Video conferencing is the next best thing to in-person meetings. There are many options for video conferencing with customers. Zoom, Microsoft Teams and WebEx are probably some of the more popular options. The factors that matter to me are ease of use, security, and the ability to share screens for my customers.

A potential concern with remote meetings is the physical environment for the client and the impact on the client’s ability to freely share confidential information. The attorney should attempt to identify all persons in the room with the client, if possible, and consider adjourning the meeting if any concerns appear.

Perhaps the most important challenge for estate-planning lawyers at the start of the pandemic was signing a will or trust. Remote notarization was a new concept, adopted in some jurisdictions, but not used for estate-planning documents. Some jurisdictions have now legislated for electronic signatures of wills, and others are considering the idea. If working remotely full time, this is a consideration.

  1. team supervision

Supervising a team while working remotely means I’m connected with my group on a daily and ongoing basis. We can video conference, talk over phone and email. They need to know, and I need to demonstrate, that I’m actually working and not walking around in the sun (unlikely in remote Alaska due to snow, ice, moose and bear interference). One of the challenges of leading a team remotely is staying connected with each other. Everyone on my team has access to my calendar, and we hold regular meetings in addition to phone and video communication as needed.

  1. E-mail

Email presents security and privacy issues that exist regardless of whether an attorney works remotely or from a brick-and-mortar office.

The ABA published its formal opinion August 11-459. 4, 2011, regarding the duty of an attorney to protect the confidentiality of emails with clients. In short, attorneys should take reasonable precautions to protect email and warn clients against using their work email address for legal advice.

Lawyers are not required to encrypt all email, or even any email, although sometimes encryption is prudent.

  1. state license

State licensing can be a concern when working remotely across state lines. ABA Model Rule 5.5 prohibits an attorney from the unauthorized practice of law. Rule 5.5(b) focuses on establishing an office in a jurisdiction, “an orderly and continuous presence” in the jurisdiction “for the practice of law” and conveying to the public that an attorney is admitted to that jurisdiction. Perhaps a 1-week stint in a sunny location is not an issue, as this kind of activity implies none of the above; However, having a home in another jurisdiction requires further investigation.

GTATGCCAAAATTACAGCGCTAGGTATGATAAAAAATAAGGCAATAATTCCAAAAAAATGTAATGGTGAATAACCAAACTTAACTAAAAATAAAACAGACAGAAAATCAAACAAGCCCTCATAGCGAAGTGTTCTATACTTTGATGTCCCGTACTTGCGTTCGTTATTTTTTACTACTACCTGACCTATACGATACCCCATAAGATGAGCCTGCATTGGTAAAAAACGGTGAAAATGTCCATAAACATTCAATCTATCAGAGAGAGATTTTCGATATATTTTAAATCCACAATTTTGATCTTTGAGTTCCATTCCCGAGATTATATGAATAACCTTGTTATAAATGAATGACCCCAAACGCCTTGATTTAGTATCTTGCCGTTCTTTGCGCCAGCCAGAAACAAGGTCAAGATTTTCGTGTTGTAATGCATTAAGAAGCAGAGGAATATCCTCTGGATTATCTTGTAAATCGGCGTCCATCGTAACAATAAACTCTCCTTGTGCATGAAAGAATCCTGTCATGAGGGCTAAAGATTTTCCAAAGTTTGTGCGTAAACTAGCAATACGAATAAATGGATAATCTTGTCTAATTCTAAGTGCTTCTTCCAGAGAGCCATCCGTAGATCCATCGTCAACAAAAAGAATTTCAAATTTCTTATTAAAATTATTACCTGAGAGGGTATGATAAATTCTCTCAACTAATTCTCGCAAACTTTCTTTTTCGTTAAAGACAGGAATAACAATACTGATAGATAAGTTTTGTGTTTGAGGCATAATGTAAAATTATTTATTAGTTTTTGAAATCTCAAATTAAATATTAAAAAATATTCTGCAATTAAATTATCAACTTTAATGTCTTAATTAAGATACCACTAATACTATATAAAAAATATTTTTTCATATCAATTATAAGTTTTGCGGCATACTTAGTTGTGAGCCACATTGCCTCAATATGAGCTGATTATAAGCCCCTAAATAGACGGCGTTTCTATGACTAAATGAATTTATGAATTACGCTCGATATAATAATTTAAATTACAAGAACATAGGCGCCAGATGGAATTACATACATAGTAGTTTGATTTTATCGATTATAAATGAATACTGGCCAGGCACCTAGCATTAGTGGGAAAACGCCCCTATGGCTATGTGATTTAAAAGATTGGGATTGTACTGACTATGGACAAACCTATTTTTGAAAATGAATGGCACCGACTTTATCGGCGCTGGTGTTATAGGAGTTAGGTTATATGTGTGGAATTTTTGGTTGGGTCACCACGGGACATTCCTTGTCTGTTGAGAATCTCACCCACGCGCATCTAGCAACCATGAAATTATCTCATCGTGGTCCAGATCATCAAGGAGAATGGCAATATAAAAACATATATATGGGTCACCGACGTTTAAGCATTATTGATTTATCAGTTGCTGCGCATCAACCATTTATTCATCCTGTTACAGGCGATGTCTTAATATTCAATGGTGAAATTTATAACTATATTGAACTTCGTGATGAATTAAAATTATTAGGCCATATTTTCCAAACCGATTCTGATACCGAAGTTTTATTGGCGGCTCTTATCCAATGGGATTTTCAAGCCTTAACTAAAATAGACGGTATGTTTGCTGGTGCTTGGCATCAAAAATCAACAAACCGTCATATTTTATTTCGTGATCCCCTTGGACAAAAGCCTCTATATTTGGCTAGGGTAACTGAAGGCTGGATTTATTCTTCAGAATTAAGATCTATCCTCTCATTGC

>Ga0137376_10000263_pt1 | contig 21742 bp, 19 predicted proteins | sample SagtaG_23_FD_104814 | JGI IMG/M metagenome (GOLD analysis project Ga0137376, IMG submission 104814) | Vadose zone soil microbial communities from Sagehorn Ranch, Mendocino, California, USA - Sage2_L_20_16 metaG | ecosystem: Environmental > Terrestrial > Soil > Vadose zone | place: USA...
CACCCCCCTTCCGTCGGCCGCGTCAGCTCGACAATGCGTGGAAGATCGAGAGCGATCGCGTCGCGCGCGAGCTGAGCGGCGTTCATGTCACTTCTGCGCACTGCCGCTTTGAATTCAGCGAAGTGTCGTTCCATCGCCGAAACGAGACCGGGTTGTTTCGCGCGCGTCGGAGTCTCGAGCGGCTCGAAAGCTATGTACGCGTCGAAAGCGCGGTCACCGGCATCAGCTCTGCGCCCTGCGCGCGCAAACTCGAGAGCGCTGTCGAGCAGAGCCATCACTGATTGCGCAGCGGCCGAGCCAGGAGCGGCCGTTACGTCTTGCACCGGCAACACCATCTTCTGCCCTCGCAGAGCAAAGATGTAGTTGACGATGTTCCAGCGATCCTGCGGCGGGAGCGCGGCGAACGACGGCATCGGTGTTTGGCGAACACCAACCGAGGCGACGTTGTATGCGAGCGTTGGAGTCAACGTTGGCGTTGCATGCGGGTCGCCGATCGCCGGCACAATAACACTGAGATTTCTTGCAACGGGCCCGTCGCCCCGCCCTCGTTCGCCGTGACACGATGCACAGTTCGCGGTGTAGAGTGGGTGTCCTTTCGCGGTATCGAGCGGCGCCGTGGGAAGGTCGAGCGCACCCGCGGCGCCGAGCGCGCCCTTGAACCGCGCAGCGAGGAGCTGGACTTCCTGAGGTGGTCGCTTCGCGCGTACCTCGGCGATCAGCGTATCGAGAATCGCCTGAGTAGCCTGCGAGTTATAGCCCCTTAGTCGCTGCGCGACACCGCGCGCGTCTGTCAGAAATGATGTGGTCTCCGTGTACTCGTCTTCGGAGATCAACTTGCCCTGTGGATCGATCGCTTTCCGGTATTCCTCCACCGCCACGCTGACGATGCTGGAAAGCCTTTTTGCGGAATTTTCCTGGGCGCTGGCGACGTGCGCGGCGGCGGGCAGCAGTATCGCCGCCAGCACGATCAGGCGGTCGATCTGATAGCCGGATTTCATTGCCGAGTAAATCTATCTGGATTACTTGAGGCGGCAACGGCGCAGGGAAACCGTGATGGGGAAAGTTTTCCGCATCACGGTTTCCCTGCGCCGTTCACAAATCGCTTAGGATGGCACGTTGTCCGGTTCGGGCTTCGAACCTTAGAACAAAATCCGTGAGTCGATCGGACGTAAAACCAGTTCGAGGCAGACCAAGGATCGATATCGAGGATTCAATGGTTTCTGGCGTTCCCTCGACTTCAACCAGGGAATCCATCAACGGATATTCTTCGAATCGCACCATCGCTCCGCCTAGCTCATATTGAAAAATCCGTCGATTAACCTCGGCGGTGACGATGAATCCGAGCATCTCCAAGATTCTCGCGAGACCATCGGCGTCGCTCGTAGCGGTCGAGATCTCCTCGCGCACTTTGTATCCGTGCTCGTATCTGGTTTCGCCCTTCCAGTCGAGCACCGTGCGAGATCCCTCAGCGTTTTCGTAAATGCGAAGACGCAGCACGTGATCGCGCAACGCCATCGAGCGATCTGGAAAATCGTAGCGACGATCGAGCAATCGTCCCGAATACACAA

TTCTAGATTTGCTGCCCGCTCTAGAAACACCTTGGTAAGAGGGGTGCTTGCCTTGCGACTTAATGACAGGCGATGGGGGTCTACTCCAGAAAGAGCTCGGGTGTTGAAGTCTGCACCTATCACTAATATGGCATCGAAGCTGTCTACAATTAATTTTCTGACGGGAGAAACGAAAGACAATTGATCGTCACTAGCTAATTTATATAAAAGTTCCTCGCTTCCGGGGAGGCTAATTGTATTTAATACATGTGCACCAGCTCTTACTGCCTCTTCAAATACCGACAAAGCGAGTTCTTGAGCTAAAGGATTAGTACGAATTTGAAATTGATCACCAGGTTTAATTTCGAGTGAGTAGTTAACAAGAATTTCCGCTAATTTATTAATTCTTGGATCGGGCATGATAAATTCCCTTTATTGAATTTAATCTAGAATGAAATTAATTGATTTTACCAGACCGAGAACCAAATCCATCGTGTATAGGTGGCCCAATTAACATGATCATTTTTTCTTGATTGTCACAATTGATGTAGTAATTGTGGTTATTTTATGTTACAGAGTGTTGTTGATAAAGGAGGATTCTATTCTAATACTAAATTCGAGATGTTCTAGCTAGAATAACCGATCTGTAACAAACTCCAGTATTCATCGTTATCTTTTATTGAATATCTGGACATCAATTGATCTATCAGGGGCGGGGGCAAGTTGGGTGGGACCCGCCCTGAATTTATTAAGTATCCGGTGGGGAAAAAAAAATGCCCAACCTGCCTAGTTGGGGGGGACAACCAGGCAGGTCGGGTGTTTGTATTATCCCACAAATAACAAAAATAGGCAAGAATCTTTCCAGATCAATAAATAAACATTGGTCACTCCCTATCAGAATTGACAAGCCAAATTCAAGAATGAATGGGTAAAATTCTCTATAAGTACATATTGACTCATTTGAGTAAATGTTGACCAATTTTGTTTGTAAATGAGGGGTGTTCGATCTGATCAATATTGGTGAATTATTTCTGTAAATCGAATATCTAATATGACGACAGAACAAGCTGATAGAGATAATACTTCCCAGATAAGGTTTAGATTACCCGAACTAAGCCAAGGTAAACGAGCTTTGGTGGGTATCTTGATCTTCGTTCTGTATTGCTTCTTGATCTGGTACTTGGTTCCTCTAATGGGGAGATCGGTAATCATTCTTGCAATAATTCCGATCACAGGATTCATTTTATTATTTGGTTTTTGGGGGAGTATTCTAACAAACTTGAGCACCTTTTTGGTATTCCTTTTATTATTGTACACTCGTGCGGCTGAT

ABA formal opinion 495, “Lawyers working remotely,” December 16, 2020, analyzes the cross section between remote working and unauthorized practice of law. The opinion essentially leaves the determination up to the jurisdiction where the lawyer is physically located. That is, if an attorney is physically located in Florida while practicing law in Alaska, it is up to Florida whether the attorney must be licensed to practice law in Florida.

  1. state income tax

Working remotely across state lines can have state income tax implications if the attorney spends a lot of time or resides in the state where he is physically located. Since there are only nine states without individual state income tax, most states bring the concern of income tax. For lawyers working remotely for a week or other very short periods of time, there may not be a problem. If an attorney is spending regular time in another state, however, further investigation is necessary to determine whether there is an income tax issue as a part-time resident. A full analysis is beyond the scope of this article.

*Full version of this article, “working from the cabinAppeared in the February 2022 issue of Trust and Estate.